Whilst the health, organic and freshness trends appear to be hegemonic, the results pertaining to novelty and the price/quality relation of products are somewhat inconclusive. The most obvious feature here is cross-cultural differences. In contrast to France, where the importance of novelty and the price/quality relation has been rising, we observed a strong decline of both aspects in Germany, and no significant changes in the UK. A convenient interpretation would, for example, be one in terms of different degrees of multi-culturalness of the three food cultures. Yet as we have already seen above, common-sensical interpretations like this can be quite misleading. Most importantly, it is not clear whether trends into opposite directions signify divergence or convergence. Although cross-cultural biases in our survey measures prevent us from direct comparisons of their absolute levels, it may also be the case that they approach a common European average, gradually leveling out their different starting points. If that were indeed the case, the apparent divergence could rather be seen as the beginning of a harmonization of European food cultures.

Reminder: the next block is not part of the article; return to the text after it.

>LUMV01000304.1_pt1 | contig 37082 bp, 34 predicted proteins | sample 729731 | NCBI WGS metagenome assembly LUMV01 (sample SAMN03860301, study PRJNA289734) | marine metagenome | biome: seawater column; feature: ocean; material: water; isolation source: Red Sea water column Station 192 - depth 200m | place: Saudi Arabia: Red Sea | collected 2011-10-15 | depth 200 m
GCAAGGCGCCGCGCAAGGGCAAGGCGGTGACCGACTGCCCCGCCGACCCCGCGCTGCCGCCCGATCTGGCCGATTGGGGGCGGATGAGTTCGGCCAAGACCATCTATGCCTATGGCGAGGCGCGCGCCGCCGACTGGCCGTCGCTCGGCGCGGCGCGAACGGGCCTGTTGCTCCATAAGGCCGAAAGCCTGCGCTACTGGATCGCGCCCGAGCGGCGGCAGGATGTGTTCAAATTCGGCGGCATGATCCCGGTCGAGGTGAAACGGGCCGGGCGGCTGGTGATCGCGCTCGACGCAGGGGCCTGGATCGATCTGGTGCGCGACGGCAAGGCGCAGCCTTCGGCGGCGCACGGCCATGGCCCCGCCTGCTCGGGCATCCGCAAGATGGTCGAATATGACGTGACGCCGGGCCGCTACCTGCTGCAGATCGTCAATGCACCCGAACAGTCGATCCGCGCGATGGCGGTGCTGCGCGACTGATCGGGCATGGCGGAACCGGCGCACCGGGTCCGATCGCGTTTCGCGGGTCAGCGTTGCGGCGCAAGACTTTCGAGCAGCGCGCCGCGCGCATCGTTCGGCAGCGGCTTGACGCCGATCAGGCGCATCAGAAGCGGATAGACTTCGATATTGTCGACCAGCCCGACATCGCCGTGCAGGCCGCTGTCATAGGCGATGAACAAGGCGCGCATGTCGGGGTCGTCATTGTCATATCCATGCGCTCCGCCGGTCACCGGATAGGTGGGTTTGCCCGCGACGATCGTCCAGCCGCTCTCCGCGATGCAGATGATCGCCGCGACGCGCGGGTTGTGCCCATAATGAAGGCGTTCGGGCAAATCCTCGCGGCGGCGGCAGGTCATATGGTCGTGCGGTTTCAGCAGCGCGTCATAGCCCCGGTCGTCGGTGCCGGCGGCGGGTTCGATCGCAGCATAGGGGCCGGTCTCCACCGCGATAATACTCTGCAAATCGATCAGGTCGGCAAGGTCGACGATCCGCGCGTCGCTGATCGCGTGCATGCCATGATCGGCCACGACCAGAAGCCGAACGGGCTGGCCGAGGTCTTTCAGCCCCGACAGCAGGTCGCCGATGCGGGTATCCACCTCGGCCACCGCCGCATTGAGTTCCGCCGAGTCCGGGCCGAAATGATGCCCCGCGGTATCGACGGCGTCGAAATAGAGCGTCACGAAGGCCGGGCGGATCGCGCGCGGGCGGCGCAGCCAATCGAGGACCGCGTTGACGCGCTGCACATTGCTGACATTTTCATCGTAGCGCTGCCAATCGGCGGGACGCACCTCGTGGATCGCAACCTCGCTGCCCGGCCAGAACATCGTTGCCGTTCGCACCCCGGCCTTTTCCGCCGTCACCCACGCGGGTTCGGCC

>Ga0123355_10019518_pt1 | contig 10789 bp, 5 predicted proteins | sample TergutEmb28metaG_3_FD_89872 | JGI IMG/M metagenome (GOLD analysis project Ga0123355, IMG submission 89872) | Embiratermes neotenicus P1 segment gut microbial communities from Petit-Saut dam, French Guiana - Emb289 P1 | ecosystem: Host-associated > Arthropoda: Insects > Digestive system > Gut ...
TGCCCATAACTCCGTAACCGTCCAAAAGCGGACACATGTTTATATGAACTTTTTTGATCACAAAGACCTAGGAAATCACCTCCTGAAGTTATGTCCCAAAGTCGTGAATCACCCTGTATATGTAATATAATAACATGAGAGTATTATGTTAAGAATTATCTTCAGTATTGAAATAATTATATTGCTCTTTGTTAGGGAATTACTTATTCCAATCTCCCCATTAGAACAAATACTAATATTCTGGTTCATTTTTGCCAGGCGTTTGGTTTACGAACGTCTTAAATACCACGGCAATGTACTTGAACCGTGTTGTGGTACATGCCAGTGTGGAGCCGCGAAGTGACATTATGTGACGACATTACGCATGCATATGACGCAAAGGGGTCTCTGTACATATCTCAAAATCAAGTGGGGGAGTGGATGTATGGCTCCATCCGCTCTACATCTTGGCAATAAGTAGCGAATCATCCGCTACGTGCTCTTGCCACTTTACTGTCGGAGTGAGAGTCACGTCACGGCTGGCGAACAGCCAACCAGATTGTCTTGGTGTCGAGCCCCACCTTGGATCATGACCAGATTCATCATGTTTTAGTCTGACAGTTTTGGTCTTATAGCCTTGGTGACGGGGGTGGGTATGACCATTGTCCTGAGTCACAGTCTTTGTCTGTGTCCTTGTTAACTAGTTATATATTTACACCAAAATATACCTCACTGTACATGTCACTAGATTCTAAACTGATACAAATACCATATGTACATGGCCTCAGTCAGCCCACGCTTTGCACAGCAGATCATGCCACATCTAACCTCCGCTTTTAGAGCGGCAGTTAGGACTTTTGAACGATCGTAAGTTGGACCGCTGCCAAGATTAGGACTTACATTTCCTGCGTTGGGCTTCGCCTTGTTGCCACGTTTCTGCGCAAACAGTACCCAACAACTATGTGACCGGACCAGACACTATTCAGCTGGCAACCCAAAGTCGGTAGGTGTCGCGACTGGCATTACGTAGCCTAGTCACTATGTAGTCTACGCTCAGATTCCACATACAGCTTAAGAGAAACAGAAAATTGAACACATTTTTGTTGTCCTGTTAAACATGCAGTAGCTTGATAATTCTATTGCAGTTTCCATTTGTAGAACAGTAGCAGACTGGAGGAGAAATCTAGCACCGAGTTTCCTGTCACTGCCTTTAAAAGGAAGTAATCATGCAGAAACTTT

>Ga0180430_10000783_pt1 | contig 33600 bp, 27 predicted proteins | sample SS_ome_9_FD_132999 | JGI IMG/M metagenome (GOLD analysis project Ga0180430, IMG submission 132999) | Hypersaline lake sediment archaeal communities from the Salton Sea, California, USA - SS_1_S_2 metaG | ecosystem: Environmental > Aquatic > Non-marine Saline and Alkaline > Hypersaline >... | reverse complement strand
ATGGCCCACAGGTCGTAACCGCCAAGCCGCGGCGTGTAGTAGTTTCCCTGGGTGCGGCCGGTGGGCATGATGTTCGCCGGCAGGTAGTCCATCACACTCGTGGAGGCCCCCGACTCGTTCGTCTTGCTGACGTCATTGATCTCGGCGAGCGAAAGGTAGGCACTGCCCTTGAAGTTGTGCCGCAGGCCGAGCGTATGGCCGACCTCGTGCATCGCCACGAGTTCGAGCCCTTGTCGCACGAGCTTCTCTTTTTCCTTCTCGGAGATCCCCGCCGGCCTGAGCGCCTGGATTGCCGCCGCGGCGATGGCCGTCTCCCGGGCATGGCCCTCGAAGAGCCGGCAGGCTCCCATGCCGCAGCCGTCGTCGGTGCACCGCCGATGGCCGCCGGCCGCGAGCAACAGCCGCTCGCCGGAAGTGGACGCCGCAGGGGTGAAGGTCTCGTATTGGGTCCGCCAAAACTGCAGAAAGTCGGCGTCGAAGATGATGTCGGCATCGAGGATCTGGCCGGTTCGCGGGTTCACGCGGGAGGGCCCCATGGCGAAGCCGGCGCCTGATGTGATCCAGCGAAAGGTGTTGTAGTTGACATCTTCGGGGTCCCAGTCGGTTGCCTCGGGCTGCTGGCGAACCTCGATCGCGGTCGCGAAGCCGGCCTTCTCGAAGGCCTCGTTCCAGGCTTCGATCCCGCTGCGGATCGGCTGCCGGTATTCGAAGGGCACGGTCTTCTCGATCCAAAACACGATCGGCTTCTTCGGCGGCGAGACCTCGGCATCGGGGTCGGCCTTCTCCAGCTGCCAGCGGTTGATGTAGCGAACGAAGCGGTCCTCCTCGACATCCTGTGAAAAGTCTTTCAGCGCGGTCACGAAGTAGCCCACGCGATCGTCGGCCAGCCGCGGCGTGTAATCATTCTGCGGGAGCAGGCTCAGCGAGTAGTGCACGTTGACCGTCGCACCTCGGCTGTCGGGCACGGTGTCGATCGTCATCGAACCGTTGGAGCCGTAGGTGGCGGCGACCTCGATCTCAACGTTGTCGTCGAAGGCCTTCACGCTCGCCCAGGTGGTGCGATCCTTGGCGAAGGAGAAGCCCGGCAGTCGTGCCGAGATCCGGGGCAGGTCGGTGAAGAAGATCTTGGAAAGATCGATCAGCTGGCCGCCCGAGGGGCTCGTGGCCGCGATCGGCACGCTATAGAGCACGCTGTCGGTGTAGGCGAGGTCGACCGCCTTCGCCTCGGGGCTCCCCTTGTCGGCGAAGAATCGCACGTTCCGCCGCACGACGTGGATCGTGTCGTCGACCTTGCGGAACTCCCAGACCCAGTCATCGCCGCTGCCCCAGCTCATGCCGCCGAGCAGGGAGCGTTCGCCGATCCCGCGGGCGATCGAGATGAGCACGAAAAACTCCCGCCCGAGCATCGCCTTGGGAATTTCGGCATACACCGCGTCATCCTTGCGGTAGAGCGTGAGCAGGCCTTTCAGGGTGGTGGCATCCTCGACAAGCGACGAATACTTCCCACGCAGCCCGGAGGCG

Finally, it should be stressed that our study has its limitations. The design included measurements on two occasions in each country, so that only linear trends could be estimated. It is quite plausible to assume that the true trend has a more complex shape. The 1996 BSE crisis and other food scares, for example, may have triggered temporary increases in consumer attitudes to organic foods that have locally bent the altogether negative trend. A more extensive tracking of consumer attitudes over time is required to account for such phenomena, once again stressing the need for more longitudinal research in marketing.

TABLE 3

CHANGE IN LATENT FACTOR MEANS

FIGURE 2